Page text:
It has been said there are two ways to combat darkness: be a candle, or the mirror that reflects it. At the summit, President Reagan must be the mirror reflecting the few candles not yet snuffed out by Gorbachev's neo- Stalinism. One flame flickering low is Sergei Khodorovich.
In 1977 he became manager of the Russian Social Fund. That post was open because the previous occupant had been arrested. The Social Fund, based in Zurich, is a charity founded in 1974 by Alexander Solzhenitsyn and funded by worldwide royalties from "The Gulag Archipelago." It does nothing other than support families of prisoners of conscience in the Soviet Union, all of them victims of Soviet disregard of the Helsinki accords.
On March 1, 1983, after 15 months in a KGB investigation prison, Valeri Repin, manager of the Fund for Leningrad, was put on Soviet television to make one of those "confessions" that loom so large in the Soviet charade of justice. Appearing broken, he said he had confessed "with the help of an investigator." He "confessed" that the Fund is, as the Kremlin has constantly charged, a "Western spy organization." Five weeks later Khodorovich was also arrested.
In the years before his arrest, he had been fired from his job, harassed in his home and provoked in the streets by KGB thugs posing as thugs. In prison he was regularly beaten by persons gifted at leaving no visible traces on victims. His face was unmarked. The rest of his body was almost entirely black and blue. Ribs were smashed.
He received a "light" sentence of three years in a "strict regime" concentration camp on the Arctic coast. That term is due to end next year. But in a transparent trick to confuse foreign critics, the Kremlin has amended the criminal code to permit arbitrary extension of "light" prison terms. Vicious sentences are imposed piecemeal under a law concerning "malicious insubordination to the demands of the administration of a corrective labor institution."
Yuri Andropov gave the Soviet Union two things -- that law, and a prot,eg,e named Gorbachev.
Khodorovich is, of course, "protected" by the Helsinki accords. Soviet law is a tissue of such "protections." When a young artist, Sergei Batovria, was arrested for dissenting and wanting to emigrate, he told his interrogator that his activities were protected under the libertarian language of the Soviet "constitution." The interrogator said: Fine. You will be charged with "unwarranted exercise of constitutional rights."
In March 1985, Khodorovich was sentenced to 46 days in an isolation cell, with his warm clothes taken away, subsisting on reduced rations. Then came four months' hard labor with 30 minutes a day allotted for a "walk." His health is declining. His life may hang on Reagan's willingness to express, in Geneva, a special interest in him.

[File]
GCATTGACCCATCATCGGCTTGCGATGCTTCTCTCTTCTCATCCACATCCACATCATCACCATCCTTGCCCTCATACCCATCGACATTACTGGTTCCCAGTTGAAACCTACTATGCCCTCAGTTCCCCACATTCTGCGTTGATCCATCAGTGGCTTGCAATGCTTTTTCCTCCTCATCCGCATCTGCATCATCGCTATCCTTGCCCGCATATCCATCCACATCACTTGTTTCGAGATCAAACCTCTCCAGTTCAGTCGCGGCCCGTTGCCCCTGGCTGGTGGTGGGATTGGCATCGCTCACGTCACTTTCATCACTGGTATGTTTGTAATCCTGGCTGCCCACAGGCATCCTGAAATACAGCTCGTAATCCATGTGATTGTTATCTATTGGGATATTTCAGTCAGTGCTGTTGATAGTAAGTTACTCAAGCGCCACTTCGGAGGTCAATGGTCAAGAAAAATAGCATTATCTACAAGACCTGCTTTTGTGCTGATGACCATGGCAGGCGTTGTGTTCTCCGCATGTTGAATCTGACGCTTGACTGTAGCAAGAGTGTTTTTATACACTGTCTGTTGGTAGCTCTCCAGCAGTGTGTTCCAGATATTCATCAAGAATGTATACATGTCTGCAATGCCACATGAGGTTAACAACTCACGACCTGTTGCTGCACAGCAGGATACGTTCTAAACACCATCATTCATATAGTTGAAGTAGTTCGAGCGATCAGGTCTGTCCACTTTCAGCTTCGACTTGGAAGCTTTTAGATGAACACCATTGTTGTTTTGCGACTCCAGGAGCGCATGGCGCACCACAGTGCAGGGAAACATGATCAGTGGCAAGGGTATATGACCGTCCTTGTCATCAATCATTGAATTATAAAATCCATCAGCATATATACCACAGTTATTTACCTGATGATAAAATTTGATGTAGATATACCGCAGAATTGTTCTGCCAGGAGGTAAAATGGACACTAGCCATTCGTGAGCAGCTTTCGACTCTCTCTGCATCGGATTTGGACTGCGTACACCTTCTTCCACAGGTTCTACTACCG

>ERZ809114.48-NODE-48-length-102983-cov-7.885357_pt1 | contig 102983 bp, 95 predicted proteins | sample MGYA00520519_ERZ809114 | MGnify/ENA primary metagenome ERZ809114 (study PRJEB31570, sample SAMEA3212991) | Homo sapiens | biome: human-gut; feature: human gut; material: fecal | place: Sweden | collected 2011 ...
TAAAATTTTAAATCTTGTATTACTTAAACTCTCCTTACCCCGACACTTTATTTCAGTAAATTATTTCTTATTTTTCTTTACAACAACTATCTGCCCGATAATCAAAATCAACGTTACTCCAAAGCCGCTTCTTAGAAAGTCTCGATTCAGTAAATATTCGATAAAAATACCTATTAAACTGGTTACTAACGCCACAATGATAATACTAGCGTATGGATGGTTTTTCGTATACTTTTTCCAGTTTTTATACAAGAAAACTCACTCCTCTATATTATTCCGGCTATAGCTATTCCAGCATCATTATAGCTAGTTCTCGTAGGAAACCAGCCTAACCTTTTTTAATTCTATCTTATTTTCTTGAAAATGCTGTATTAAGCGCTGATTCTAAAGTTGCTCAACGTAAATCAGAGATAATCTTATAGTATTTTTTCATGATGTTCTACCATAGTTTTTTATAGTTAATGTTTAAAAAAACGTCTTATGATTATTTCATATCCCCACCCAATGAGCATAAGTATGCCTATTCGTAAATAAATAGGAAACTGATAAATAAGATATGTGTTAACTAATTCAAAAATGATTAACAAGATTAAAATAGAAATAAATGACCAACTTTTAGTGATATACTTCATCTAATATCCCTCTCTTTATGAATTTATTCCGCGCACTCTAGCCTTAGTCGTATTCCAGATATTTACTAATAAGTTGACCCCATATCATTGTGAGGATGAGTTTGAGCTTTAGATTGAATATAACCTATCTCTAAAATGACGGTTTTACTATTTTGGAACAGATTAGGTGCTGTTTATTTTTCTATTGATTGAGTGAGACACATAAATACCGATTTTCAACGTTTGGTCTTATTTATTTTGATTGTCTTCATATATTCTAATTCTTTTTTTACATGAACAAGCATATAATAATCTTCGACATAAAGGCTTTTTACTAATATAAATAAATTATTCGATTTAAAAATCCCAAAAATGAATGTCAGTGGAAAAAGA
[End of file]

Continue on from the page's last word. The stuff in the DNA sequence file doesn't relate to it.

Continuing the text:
Reagan, like most people, only more so, has a cinematic mind. He clarifies his thinking and animates his passions with reference to particular cases, identifiable individuals whose situations can be framed, focused and frozen in clearly imagined scenes. This is not a weakness, least of all one peculiar to actors. It is a common and useful habit of mind that can yield moral strength.
So when Reagan enters the room in which he will raise human-rights issues with Gorbachev, he should bear this in mind: Gorbachev's minions sometimes leave open the windows of the rooms in which "investigators" help prisoners to "confess." This helps the community to hear the sound of dissent being corrected.
People surprised by Reagan's emphasis, in his U.N. speech, on Soviet behavior, including human-rights violations, have not been paying attention. A month earlier, on ABC's "This Week," Robert McFarlane said human rights would "remain high, in fact, the leading issue on our (summit) agenda." If so, this might be the best kind of summit -- short and acrimonious.
When human-rights questions are raised with Soviet officials, they put on elaborately rude displays of boredom, rolling their eyes, doodling, glancing at their expensive Western watches, and finally saying with heavy weariness, "Can we not go on to serious matters?" This summit will be worth the considerable trouble if, as summit enthusiasts hope, Reagan and Gorbachev "get to know one another." If that happens, the summit enthusiasts will be dismayed because Reagan will return to Washington furious, and U.S.- Soviet relations will be better, meaning more realistic, meaning colder.
That is one reason why Reagan should raise with Gorbachev the case of Khodorovich. As Reagan does this, he should see, cinematically, in his mind's eye, the methodical breaking of Khodorovich's ribs.